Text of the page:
By cutting business taxes, cutting permit application times, putting a moratorium on certain business regulations and establishing a one-stop permit center, Golding believes she’s helped change that atmosphere dramatically for the better. “The economy is strong, but it’s more than strong—it’s diversified,” she says. “I worked very hard to support the high-technology industry and trade because

I felt very strongly—eight years ago—that that was our future.”

Like mayors everywhere, Golding came into office promising to do something about crime. The crime rate dropped 52 percent in the city during her term, thanks in part to council approval of nearly 200 new police officers, full implementation of neighborhood policing, and a spate of new laws targeting juvenile crime and gangs. “Sure, crime has dropped all over California, but San Diego has done better than most other places,” she says.

Golding is especially proud of the “6-to-6 Extended School Day,” now in every elementary and middle school in the city, offering parents a place for their children to spend before- and after-school hours. She believes this program will be her longest-lasting legacy. “San Diego is the only place in the country that has it,” she brags. “It operates during the hours parents really work. By next year, there won’t be a latchkey kid in San Diego.”

Another legacy she believes she’s left: the Multiple Species Conservation Plan—a regionwide effort to permanently preserve 174,000 open-space acres across the county, 52,000 in the city. Golding credits a broad coalition of government agencies, environmentalists and builders with making it happen.

Along with 15 new neighborhood centers for residents to do their city business, nine new branch libraries and a serious effort to build a new central library, Golding feels she left office with most of her goals accomplished. That includes beefing up the budget for the city’s homeless services to $6 million dollars for the 2001 fiscal year, a 40 percent increase since 1992.

Another thing that isn’t mentioned in her staff’s lengthy “highlights” summary is Golding’s abortive run for the U.S. Senate. She dropped out before the filing deadline. She still says she was in a great position to win that race, had raised more money than her opponents and would have done it if she hadn’t decided ultimately that there were too many things on her plate at City Hall she just couldn’t walk away from. Again, no regrets, no admission it might have been a mistake.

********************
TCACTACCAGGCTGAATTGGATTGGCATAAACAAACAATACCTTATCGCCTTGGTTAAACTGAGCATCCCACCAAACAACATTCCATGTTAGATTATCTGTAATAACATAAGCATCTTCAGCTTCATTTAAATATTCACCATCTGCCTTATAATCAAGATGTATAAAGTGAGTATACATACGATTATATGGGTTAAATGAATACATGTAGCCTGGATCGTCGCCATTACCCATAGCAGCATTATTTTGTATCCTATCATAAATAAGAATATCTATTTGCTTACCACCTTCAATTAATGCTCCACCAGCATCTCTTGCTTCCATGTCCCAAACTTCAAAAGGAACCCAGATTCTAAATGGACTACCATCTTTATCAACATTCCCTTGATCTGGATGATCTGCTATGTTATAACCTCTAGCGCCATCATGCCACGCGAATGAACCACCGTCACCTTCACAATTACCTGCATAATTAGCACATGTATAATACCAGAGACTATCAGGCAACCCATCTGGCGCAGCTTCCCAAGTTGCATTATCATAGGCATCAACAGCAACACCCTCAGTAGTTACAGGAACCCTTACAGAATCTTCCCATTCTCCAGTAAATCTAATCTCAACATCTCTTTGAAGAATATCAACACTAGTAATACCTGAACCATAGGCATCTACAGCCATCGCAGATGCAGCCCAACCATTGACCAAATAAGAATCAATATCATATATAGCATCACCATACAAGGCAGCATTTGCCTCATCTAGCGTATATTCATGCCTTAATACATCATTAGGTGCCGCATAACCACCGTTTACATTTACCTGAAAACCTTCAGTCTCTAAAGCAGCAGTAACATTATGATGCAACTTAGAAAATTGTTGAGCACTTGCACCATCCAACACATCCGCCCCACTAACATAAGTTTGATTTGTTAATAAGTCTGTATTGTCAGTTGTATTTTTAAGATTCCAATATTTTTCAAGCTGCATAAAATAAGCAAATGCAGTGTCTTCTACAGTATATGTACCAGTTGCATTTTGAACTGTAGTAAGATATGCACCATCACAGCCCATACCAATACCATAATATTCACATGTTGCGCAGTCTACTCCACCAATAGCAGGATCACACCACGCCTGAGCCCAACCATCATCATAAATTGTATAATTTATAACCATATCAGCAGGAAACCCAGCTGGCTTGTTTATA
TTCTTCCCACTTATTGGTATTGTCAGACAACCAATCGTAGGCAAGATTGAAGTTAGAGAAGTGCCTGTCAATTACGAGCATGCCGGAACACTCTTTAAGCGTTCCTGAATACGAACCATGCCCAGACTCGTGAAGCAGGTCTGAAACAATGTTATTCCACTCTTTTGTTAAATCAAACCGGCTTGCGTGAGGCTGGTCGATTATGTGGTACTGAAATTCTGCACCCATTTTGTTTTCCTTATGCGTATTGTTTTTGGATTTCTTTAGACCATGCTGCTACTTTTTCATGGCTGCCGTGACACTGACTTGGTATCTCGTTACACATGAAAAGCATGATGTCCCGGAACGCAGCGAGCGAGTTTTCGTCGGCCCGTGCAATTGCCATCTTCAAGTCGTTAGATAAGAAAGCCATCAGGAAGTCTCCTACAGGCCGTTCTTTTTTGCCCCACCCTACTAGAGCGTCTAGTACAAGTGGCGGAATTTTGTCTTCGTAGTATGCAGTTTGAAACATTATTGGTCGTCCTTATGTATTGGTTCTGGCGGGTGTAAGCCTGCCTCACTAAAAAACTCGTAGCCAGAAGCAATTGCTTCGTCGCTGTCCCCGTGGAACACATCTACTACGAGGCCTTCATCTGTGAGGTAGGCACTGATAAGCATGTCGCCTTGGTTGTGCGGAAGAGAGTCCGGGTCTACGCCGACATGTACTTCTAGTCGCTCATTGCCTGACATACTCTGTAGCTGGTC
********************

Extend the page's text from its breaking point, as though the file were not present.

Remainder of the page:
What’s the politician Susan Golding. A touchier subject is the person Susan Golding. Ever since she took office, there was gossip about how fast her staff turned over, that she was a micromanager, that she bullied city staff to make things happen —her way. She disagrees with the assessments, of course. But she offers no elaboration—not even criticism of those who would criticize the way she did business.

“There are a lot of longtime civic people who won’t pick up the phone to answer questions about her interpersonal skills,” says Tony Perry, Los Angeles Times San Diego bureau chief. “But there is a certain amount of chauvinism on the part of some people. Men who are hard to work with are ‘forceful’ and ‘purposeful.’ For women, they still feel like they have to give it a different name. If she put people she knew on commissions, it was cronyism. When Pete Wilson did it, it was seen as genius.”

Golding says friends were few and far between during her political life. She looks forward to having some in her new life. “You can’t have friends in this job,” she says. She says she’s depended upon her children, Vanessa and Samuel, as she’s slogged through the last eight years of 20-hour days.

Will she miss politics? “No. I’m ready to do something else,” she says. “I have no plans to run for any other office anytime soon.” As she left office, she said she would work as a director on the boards of a couple of companies she would not name, and work with other companies, primarily in the technology industry, which she says is her passion.

Eight organizations—downtown business groups and labor, mostly—sponsored a good-bye tribute to Golding a week before she turned the gavel over to new Mayor Dick Murphy. The room was full of people who backed her at one time or another over the past 20 years—even if they were not necessarily her friends. The old Susan Golding didn’t seem to need any.

Meanwhile, there are those who believe that the dark clouds of the Chargers deal and the Padres deal may someday be blown out of the picture for a more positive assessment of how she did on the job—so she won’t have to be the one pointing it out. Perry is one of them. “It’s absolutely impossible to get an objective read right now,” he says. “In six months or six years, we’ll have different views of her, and she just may get ratcheted upward.”